Tricky trig question from GRE

Please evaluate \begin{align} 1-\sin^2\left(\arccos \frac{\pi}{12}\right) \end{align}

What I've tried so far is to use Pythagorean identity and I got \begin{align} \cos^2\left(\arccos \frac{\pi}{12}\right) \end{align}

If \begin{align} \arccos \frac{\pi}{12}=y \end{align} then \begin{align} \cos y =\frac{\pi}{12} \end{align}

and here I can't continue because the answers are in such form:

• (A) $\sqrt{\frac{1-\cos\frac\pi{24}}{2}}$
• (B) $\sqrt{\frac{1-\cos\frac\pi{6}}{2}}$
• (C) $\sqrt{\frac{1+\cos\frac\pi{24}}{2}}$
• (D) $\frac\pi6$

and one more is missing, but that's pdf's issue

• Please add information about what you have attempted so far. Otherwise you are unlikely to get any helpful responses. – MathInferno Sep 27 '15 at 12:03
• What's your effort to solve this problem? – akusaja Sep 27 '15 at 12:11
• @marty Hey, you may consider add a few words to indicate that your tries came after some answers had appeared; otherwise people cannot tell why there are some seemingly iterative repeats below... – Gary Moore Sep 27 '15 at 12:48
• I can tell you that none of those options you've posted is the right one. What's the missing one? Even without calculation I can exclude the first three for being algebraic numbers. The fourth option is more plausible but also wrong. – Deepak Sep 27 '15 at 12:52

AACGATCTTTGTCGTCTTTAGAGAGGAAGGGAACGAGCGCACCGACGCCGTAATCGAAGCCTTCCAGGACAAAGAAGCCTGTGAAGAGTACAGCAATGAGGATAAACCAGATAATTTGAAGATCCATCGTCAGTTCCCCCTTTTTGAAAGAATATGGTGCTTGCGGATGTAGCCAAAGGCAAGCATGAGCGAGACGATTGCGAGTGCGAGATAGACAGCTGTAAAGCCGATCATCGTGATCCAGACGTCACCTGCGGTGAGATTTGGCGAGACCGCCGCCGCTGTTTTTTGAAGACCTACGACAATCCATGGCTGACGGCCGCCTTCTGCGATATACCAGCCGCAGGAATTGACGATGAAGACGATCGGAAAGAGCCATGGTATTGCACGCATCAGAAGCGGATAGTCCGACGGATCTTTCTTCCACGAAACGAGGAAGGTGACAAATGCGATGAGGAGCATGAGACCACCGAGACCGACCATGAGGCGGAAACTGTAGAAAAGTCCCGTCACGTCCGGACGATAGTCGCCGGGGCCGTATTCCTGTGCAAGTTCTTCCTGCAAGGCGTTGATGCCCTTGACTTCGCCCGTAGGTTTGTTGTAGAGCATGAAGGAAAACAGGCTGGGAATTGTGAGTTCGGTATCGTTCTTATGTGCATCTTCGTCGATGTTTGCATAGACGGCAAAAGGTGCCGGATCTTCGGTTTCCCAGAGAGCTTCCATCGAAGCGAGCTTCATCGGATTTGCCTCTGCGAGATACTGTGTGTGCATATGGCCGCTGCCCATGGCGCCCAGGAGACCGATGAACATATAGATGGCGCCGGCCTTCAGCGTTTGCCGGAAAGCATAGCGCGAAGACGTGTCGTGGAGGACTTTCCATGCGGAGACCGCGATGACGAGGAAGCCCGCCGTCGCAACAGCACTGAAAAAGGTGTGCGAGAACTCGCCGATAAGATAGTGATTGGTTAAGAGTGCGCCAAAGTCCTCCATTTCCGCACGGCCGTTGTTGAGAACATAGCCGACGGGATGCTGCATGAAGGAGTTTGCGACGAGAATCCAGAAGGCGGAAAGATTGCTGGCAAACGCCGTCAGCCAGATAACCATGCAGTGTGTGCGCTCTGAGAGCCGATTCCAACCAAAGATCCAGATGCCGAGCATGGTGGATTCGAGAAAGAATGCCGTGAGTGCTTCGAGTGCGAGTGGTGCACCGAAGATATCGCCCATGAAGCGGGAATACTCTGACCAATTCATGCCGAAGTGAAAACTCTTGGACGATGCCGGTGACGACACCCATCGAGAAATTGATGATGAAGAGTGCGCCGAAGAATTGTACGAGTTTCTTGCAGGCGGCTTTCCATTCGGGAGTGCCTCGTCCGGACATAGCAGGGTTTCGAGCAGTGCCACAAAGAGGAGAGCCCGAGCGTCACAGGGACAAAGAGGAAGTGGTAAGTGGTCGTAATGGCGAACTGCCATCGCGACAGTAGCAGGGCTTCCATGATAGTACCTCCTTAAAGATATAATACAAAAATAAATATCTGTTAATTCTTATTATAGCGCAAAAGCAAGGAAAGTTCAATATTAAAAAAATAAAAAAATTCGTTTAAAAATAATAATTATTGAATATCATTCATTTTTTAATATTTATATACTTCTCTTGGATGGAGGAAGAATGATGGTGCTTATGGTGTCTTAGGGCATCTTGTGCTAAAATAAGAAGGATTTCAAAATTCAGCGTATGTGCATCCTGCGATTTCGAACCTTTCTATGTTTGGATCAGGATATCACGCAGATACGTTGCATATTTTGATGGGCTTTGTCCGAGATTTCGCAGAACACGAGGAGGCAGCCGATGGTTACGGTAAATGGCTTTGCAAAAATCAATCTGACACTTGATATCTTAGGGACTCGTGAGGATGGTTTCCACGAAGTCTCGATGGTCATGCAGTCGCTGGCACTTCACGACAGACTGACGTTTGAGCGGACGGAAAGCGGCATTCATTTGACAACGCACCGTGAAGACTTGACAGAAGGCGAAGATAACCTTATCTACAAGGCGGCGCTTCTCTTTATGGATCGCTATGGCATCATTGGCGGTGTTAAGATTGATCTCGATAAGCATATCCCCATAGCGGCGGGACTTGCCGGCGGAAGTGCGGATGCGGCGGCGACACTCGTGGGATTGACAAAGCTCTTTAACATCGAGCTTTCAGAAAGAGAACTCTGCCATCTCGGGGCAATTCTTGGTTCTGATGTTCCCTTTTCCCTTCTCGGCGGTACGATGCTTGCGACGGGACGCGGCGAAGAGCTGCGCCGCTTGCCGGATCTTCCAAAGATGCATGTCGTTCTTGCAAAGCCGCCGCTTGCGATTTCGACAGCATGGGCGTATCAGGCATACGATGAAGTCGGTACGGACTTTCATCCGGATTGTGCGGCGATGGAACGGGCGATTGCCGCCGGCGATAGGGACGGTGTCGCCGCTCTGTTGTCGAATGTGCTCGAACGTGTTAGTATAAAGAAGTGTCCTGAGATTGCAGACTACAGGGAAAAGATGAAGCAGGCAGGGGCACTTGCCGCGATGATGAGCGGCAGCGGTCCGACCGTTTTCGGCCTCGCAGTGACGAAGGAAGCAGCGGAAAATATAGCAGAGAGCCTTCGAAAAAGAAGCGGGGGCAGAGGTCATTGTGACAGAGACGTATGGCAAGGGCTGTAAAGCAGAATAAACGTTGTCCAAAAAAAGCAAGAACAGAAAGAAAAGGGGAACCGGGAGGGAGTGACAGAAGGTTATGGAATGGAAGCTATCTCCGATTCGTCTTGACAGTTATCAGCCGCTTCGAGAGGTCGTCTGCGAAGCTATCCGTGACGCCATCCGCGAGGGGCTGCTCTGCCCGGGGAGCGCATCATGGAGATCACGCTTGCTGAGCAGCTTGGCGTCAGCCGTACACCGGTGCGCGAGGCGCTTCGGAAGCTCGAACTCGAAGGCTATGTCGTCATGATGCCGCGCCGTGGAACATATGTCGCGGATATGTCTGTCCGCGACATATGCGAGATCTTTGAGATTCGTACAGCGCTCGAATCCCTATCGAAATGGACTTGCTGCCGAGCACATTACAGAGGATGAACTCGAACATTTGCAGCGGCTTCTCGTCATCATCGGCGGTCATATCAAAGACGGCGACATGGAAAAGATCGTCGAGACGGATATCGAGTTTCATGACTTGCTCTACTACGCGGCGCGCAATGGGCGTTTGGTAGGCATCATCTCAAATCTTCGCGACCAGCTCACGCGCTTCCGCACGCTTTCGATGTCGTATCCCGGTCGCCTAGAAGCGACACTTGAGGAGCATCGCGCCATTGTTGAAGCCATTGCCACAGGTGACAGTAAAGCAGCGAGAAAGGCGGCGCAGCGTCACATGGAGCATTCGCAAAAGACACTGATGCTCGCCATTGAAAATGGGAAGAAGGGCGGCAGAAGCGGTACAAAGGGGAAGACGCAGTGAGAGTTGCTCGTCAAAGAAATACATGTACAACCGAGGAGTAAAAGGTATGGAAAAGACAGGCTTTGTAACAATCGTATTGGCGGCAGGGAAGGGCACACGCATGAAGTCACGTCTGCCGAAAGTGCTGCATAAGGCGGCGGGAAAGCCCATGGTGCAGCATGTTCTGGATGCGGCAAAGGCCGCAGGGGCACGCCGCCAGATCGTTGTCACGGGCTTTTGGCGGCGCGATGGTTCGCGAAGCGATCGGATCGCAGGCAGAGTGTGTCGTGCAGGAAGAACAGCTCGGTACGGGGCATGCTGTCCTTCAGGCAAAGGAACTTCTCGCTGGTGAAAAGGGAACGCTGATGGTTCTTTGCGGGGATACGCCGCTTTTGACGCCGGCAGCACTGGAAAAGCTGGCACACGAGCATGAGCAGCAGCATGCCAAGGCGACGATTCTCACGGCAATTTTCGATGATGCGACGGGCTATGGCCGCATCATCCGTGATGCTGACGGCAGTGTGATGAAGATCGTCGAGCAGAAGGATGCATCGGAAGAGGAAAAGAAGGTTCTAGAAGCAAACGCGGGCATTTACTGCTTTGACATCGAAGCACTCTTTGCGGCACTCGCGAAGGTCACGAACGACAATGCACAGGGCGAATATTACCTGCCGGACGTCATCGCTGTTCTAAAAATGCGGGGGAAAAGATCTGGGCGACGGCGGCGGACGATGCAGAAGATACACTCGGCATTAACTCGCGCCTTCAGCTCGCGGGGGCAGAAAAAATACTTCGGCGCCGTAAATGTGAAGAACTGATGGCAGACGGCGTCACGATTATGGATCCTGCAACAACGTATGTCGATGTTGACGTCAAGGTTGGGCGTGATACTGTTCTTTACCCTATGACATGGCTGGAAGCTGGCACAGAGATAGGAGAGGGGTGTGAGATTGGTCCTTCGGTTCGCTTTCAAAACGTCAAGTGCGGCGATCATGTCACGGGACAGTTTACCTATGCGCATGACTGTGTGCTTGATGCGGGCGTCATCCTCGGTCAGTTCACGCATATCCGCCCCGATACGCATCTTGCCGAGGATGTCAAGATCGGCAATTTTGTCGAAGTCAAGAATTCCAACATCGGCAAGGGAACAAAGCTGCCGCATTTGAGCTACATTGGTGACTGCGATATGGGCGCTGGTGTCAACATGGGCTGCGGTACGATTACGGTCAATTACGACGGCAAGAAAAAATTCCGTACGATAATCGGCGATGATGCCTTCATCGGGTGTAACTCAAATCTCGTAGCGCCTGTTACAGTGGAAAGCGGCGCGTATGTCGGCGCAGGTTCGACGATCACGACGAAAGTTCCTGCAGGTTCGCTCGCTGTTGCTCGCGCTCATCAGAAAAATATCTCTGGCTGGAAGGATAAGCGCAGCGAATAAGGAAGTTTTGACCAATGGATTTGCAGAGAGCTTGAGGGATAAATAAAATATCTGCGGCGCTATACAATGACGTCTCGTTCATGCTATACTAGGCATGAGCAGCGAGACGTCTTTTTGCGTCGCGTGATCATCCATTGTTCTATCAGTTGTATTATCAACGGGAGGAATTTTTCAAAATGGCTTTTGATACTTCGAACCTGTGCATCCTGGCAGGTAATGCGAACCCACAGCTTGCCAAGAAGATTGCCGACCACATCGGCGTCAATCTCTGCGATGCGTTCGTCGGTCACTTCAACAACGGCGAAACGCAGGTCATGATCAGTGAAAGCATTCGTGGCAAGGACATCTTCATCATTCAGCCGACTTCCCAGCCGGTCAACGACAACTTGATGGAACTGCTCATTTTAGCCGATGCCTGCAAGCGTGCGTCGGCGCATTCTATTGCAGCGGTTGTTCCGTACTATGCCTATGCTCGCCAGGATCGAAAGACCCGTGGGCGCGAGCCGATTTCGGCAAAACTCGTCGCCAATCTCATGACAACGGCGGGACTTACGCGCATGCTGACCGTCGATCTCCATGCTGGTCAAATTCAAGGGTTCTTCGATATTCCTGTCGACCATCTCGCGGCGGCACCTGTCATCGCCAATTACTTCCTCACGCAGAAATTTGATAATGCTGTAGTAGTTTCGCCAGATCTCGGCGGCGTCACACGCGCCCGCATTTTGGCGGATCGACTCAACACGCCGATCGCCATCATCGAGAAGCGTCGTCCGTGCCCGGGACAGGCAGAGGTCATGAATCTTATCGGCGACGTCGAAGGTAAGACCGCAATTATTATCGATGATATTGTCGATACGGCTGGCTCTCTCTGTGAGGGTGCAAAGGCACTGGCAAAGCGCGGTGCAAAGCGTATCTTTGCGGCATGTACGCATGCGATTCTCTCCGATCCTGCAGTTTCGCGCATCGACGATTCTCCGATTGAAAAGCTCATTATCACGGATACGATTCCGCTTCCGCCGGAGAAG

• @Marty Because I've worked out the right answer (see mine, and the other answers as well). I can immediately exclude the fourth one because it's clearly not equal to what I've found. You can exclude the first three by tedious simplification or calculation, but if you know some slightly advanced theory (Chebyshev polynomials, transcendental and algebraic number theory), you can immediately "see" none of those can be correct. – Deepak Sep 27 '15 at 13:01

Once you get to this stage:

$\cos^2 (\arccos \frac{\pi}{12})$,

Use the facts that $\cos(\arccos x) = x$ and $\cos^2 y = (\cos y)^2$ to get to the final answer.

In this case, that's simply $(\frac{\pi}{12})^2 = \frac{\pi^2}{144}$

• Heh, it is almost as if the testmaker made $\cos^2(\arccos(\pi/12)) \color{Red}{=} \cos(\pi/12)=\sqrt{\frac{1+\cos(\pi/6)}2}$... – Ian Mateus Sep 28 '15 at 0:21
• @IanMateus Yes, that is a distinct possibility. :) But the last option is not given, and since the third option is plausible, as I said, we don't know if it's a correct question with (ironically) the only correct option not being mentioned by the asker. – Deepak Sep 28 '15 at 0:50

Hint: For all $x \in \mathbb{R}$ we have $$1 - \sin^{2}(\arccos x) = \cos^{2}(\arccos x).$$

• can you explain why $\cos^{2}(\cos^{-1}x) = \cos x$? – Dimitri C Sep 27 '15 at 12:05
• $\cos^2(\cos^{-1}x) = x^2$ – Deepak Sep 27 '15 at 12:05
• @Deepak can you explain why you simplified this way in your comment? – Dimitri C Sep 27 '15 at 12:10
• @DimitriC Because $\cos(\cos^{-1}x) = x$ and $\cos^2 y = (\cos y)^2$. (I know, the notation is fairly appalling, but that's not my abuse, it's convention!). – Deepak Sep 27 '15 at 12:14
• Use $\arccos$ instead of $\cos^{-1}$. – Surb Sep 27 '15 at 12:42

Hint: Try drawing a right triangle with one angle $\theta$ where $\cos(\theta)=\frac{\pi}{12}$. A good choice would be a right triangle where the hypotenuse is length $1$ and the adjacent side is length $\frac{\pi}{12}$.

Now, use the Pythagorean theorem to get the length of the opposite side and then compute the sine as opposite over hypotenuse, square your result and you're almost done.

You have that $\sin(\arccos(x))=\sqrt{1-x^2}$, therefore

$$\sin^2\left(\arccos\left(\frac{\pi}{12}\right)\right)=1-\frac{\pi^2}{144}\implies 1-\sin^2\left(\arccos\left(\frac{\pi}{12}\right)\right)=\frac{\pi^2}{144}$$